What to do when the The Wall Street Journal attacks? Get some op-ed space
in the publication and fight back. That, at least, appears
to be Kathleen Sebelius's strategy. Sebelius is the Secretary of Health
and Human Services, and is none too pleased at having her "department
... accused of 'thuggery' ... and 'Soviet tyranny.'" In the Journal's
defense, of course, and as Sebelius admits, that last one was from Newt
Gingrich, not, as the first one was, from the Journal's editorial page.
"What prompted these accusations? The fact," explains Sebelius, "that we told health-insurance companies that, as required by law, we will review large premium increases and identify those that are unreasonable." She follows this up by going on the attack:
In Sebelius's view, "our insurance markets have failed Americans time and time again," as she saw while governor of Kansas. Meanwhile, "we are already seeing this new level of accountability pay off," for example with a one-time refund to a number of Blue Cross Blue Shield customers. A day after this was announced, "seniors with private Medicare plans got some news that most Americans haven't heard in years: Their premiums will actually go down 1% next year, even as many of them enjoy better benefits."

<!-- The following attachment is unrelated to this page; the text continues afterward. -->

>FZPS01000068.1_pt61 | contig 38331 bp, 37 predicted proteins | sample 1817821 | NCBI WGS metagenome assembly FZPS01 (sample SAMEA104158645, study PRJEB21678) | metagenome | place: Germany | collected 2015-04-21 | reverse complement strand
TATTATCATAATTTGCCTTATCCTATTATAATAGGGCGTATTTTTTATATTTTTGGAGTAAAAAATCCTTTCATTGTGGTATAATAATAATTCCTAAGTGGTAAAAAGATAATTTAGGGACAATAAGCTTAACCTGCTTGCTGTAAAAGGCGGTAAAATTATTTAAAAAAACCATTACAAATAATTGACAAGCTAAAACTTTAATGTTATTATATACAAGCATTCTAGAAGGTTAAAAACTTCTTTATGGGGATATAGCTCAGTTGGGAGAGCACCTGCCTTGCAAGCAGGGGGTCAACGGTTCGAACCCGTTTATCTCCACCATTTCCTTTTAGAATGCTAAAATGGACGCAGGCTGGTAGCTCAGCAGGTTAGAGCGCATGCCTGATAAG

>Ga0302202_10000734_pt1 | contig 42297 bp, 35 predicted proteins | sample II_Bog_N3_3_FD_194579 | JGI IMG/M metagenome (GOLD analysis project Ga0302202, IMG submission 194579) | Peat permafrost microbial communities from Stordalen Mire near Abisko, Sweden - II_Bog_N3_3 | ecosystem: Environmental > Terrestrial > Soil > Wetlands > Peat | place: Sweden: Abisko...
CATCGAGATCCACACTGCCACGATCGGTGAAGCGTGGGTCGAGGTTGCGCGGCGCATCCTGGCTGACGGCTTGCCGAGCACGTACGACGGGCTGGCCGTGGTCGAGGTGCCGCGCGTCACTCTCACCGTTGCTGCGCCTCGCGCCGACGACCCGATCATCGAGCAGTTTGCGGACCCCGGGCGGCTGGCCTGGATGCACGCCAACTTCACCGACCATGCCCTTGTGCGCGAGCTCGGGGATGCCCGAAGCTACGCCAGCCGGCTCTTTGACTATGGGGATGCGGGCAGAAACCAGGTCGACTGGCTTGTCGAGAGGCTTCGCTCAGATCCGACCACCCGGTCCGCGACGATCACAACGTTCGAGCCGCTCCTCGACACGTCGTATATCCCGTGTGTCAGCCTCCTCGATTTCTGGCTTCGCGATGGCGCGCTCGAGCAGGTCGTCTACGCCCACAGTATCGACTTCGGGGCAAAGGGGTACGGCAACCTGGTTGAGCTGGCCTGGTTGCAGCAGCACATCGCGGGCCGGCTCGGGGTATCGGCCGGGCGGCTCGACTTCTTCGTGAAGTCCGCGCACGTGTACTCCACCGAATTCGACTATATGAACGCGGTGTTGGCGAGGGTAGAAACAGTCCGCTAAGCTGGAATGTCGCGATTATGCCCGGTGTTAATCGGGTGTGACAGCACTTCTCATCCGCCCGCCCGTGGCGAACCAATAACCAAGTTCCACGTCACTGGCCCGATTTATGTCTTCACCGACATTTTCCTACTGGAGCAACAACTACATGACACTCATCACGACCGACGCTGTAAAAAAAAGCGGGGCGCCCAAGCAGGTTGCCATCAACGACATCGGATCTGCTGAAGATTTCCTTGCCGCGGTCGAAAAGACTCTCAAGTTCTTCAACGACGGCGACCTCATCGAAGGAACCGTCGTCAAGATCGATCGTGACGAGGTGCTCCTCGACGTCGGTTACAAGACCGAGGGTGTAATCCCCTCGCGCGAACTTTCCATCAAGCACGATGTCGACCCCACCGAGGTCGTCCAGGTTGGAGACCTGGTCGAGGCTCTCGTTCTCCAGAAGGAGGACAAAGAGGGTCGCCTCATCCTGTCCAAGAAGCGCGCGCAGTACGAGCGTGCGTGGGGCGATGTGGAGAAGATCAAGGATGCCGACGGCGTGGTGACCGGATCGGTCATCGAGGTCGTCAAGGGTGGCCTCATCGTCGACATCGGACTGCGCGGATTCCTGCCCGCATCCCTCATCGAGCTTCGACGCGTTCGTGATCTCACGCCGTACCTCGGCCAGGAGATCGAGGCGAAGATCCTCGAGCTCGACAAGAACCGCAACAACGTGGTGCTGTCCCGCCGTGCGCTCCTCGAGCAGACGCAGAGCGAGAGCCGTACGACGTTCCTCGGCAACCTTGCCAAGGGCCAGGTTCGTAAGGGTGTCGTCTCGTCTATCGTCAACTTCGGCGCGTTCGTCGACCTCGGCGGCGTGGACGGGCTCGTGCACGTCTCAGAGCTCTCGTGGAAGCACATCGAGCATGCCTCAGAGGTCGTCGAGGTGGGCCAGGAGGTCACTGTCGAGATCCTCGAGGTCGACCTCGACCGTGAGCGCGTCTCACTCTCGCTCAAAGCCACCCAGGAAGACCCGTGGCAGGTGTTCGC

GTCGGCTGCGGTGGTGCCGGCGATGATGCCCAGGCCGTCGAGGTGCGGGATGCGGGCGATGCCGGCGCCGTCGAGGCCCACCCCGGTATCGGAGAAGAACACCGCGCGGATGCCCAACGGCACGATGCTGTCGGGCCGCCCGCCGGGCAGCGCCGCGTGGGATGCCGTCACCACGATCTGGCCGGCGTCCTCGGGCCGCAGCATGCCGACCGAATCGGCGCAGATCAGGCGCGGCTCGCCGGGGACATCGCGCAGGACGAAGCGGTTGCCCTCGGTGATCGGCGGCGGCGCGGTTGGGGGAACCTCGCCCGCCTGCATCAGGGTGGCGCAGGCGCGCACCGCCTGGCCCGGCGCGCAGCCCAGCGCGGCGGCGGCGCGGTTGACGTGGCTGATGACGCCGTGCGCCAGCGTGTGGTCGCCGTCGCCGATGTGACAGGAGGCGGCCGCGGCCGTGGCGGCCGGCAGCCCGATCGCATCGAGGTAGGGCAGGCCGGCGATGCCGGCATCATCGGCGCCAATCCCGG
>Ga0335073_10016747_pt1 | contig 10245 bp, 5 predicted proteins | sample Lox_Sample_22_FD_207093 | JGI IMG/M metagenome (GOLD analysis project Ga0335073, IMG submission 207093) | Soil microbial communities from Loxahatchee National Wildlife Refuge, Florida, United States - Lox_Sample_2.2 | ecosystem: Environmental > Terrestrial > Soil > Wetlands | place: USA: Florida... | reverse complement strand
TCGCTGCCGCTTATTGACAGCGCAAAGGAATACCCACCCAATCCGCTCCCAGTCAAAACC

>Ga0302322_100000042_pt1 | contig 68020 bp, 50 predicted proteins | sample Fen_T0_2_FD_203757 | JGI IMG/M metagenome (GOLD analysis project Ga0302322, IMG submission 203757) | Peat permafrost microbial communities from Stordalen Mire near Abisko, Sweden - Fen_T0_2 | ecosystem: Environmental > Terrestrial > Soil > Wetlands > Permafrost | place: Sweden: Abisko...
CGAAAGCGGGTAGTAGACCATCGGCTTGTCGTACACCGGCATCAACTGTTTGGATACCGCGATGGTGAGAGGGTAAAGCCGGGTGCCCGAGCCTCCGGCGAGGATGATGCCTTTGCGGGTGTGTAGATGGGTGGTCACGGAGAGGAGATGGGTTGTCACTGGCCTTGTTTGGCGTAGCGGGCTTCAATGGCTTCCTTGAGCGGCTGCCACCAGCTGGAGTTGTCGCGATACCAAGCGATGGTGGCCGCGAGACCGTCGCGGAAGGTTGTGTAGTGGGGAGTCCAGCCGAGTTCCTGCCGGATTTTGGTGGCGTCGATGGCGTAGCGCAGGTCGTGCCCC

There's a long history of special interests using similar attacks to oppose change. In the mid-1960s, for example, some claimed Medicare would put our country on the path to socialism.
But what is really objectionable about these comments is not who they're attacking, but what they're defending. These critics seem to believe that any oversight of the insurance industry is too much, and that consumers would be better off in a system where they have few rights or protections.
In other words, recent attacks on the Affordable Care Act don't seem to hold water, argues Sebelius.
The Affordable Care Act is bringing some basic fairness to our health insurance market. So when I learned that a handful of insurers around the country are blaming their significant rate increases on the new law--even though the facts show that the impact of the law on premiums is small, just 1% to 2% declining over time--I let them know that we'd be closely reviewing their rate hikes.